The Abide Project's Effect on Experiencing God's Presence in Daily LIfe

Author
Dean Wertz D.Min.
Abstract
The thesis seeks to answer: How will a three-month all-church focus on abiding in Jesus affect the participants' experience of God's presence in their daily lives? The Abide Project was facilitated in the fall of 2018 for children, youth and adults at Hope Community Church (Denver, CO0; included sermons, small groups and daily reminders; and was measured by mixed-methods. The quantitative assessment (compared pre and post-training scores from the Daily Spiritual Experience Scale by Dr. Lynn Underwood) and the qualitative assessment (8 phenomenological interviews) concluded that the project increased the participants' experience of God's presence in their daily lives. An invitation to abide from John 15:1-11 would increase the participant' attentiveness and experience God.

ADAPTERS: A Meta-Theoretical Conceptualization of Human Functioning and Therapeutic Intervention

Author
Gary W McDonald D.Min.
Abstract
Counselors utilizing eclectic and integrative approaches need a sound theoretical model on which to base their work. For the Christian counselor, this model must be biblically based as well as psychologically accurate. Although there are hundreds of models of psychotherapy, and many conceptualizations of integration, there exists a need for an overarching meta-theory to provide structure to these various approaches and guide effective interventions. The thesis was a theoretical development project. The author developed a comprehensive model of human functioning and therapeutic intervention that provides support for counselors utilizing eclectic or integrative approaches to therapy. The art and science of therapeutic intervention covers a wide spectrum of theory and practice.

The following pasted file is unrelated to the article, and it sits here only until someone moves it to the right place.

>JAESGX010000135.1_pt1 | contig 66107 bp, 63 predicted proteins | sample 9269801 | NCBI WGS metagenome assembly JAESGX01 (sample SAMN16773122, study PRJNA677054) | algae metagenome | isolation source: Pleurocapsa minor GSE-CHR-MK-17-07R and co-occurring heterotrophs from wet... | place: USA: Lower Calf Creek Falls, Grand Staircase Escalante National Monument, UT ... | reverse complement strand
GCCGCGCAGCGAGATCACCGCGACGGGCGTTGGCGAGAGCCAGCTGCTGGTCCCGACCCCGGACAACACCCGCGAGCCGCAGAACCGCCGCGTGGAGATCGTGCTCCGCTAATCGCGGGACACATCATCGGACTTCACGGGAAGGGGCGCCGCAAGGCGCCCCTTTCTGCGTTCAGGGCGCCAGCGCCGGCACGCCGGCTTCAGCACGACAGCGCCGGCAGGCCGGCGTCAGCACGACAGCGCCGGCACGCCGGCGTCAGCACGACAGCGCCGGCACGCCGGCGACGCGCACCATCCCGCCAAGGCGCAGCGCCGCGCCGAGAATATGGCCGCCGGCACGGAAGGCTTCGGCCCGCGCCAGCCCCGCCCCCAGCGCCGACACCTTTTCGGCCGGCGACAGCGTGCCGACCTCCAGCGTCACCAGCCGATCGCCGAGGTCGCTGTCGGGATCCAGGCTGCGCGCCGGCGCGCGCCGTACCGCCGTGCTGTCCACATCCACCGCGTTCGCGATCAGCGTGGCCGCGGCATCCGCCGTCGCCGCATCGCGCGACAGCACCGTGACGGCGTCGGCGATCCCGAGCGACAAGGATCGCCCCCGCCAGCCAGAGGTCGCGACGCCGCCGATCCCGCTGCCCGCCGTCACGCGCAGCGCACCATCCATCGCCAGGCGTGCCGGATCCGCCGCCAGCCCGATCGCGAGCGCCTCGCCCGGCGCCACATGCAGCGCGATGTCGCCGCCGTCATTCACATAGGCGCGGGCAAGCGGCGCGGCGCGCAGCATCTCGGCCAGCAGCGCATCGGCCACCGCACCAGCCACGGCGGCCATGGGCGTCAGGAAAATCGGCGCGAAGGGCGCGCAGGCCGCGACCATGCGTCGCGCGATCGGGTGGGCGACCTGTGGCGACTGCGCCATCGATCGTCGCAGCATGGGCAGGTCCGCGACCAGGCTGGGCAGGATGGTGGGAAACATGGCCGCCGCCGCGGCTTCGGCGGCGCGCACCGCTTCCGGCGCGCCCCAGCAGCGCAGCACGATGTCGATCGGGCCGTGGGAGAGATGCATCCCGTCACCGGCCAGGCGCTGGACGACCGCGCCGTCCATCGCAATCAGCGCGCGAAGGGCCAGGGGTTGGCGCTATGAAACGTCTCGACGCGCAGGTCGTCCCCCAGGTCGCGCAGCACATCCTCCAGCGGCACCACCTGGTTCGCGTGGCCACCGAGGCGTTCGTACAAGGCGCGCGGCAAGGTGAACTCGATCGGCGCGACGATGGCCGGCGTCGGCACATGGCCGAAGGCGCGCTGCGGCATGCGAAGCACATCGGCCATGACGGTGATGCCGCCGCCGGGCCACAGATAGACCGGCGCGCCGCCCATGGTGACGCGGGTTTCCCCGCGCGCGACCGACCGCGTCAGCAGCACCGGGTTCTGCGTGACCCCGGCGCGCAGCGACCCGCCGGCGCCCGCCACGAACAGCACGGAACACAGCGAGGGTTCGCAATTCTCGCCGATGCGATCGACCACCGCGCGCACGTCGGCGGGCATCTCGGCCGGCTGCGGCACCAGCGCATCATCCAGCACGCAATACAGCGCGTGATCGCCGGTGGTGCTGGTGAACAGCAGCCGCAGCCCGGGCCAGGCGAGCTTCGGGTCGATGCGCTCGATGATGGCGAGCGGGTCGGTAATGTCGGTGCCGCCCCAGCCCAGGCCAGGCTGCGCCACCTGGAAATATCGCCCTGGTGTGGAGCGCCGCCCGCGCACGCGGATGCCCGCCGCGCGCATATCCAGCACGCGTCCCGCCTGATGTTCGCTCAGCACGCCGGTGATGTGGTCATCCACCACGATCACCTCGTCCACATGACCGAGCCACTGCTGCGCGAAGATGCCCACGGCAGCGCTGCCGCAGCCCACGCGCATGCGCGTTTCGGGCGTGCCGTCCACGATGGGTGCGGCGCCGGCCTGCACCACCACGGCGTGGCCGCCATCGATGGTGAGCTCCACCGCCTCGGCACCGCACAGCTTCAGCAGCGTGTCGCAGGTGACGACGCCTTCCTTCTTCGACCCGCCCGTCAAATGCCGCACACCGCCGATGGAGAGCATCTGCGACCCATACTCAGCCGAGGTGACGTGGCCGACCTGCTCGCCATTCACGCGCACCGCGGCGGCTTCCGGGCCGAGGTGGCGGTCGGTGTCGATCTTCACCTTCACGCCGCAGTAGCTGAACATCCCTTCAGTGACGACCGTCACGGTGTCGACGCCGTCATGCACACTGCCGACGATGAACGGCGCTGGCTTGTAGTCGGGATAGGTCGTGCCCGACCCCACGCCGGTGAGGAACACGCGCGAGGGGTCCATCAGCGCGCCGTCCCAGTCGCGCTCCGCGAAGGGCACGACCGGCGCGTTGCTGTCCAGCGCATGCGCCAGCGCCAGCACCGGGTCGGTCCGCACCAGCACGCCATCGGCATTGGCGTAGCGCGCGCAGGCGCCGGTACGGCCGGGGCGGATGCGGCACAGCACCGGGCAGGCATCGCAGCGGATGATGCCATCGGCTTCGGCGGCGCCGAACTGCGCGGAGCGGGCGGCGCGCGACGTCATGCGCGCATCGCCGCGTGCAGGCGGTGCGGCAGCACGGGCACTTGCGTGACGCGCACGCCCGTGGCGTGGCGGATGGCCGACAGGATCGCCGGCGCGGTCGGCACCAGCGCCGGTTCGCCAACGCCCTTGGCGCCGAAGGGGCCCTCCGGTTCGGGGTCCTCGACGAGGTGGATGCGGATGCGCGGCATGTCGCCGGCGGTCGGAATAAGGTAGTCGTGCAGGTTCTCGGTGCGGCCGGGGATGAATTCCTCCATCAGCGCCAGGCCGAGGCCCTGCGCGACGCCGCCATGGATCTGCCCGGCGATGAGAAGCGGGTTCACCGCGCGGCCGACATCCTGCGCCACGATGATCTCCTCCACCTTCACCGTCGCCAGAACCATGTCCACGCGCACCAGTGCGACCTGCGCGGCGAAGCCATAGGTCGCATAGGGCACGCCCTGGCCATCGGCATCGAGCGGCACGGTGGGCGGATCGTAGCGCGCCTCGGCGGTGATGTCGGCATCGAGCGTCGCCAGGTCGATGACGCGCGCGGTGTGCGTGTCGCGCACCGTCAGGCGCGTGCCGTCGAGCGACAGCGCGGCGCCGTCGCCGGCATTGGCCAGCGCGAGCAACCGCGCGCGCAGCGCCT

Increasing the Transformational Quality of a Sermon by Soliciting Input from the Congregation during the Sermon Preparation Process

Author
Michael C Merriner
Abstract
Does soliciting input from others when preparing a sermon increase the transformational quality of that sermon? Six sermons preached at Clear Wather Church in Anchorage, Alaska were prepared with the help of a feed-forward group and compared to six sermons prepared without input. Listeners assessed the transformational quality of each sermon by completing a listener survey. There was no statistically significant difference in how the listeners assessed either set of sermons. The results of this quantitative study call into question the theory that soliciting input when preparing sermons increases their transformational quality.

Extending Beyond Self Resiliency in Christian Adoptive Parents

Author
Harold Hyung Park
Abstract
Constructivist grounded theory was used to generate a substantive theoretical model for the development of resilience and coping strategies of Christian adoptive parents. "Resilience: Extending Beyond Self" provides a unique theory which illustrates processes in response to adoption-related parenting challenges. The core category that emerged from the research was "seeking connection." Two other categories were also raised including, "turning it over to God," and "seeking new perspectives." These three areas represent protective factors which increasethe likelihood of desirable outcomes in high-stress parenting situations. The model theorizes that the underlying motivation for these three categories is to find support and belonging.

Preaching and Teaching Jesus' Parables in a Narrative Fashion to Help People Embrace Kingdom Values

Author
Gerald J. Neufeld
Abstract
When Jesus told parables, they were effective and powerful. People are still enthrolled by stories.Stories effect listeners neurologically and emotionally, drawing them into the story, causing them to identify with the characters, waiting to see what happens to them.Parables need to be alllowed to tell their story, allowing their power to work, leading to change.Preaching Jesus' parables in a narraive fashion helped the people of Grace Church understand the Kingdom, more fully embrace kingdom values, encouraging them to live those values, focusing on others, reaching out to others, and loving others as Jesus does.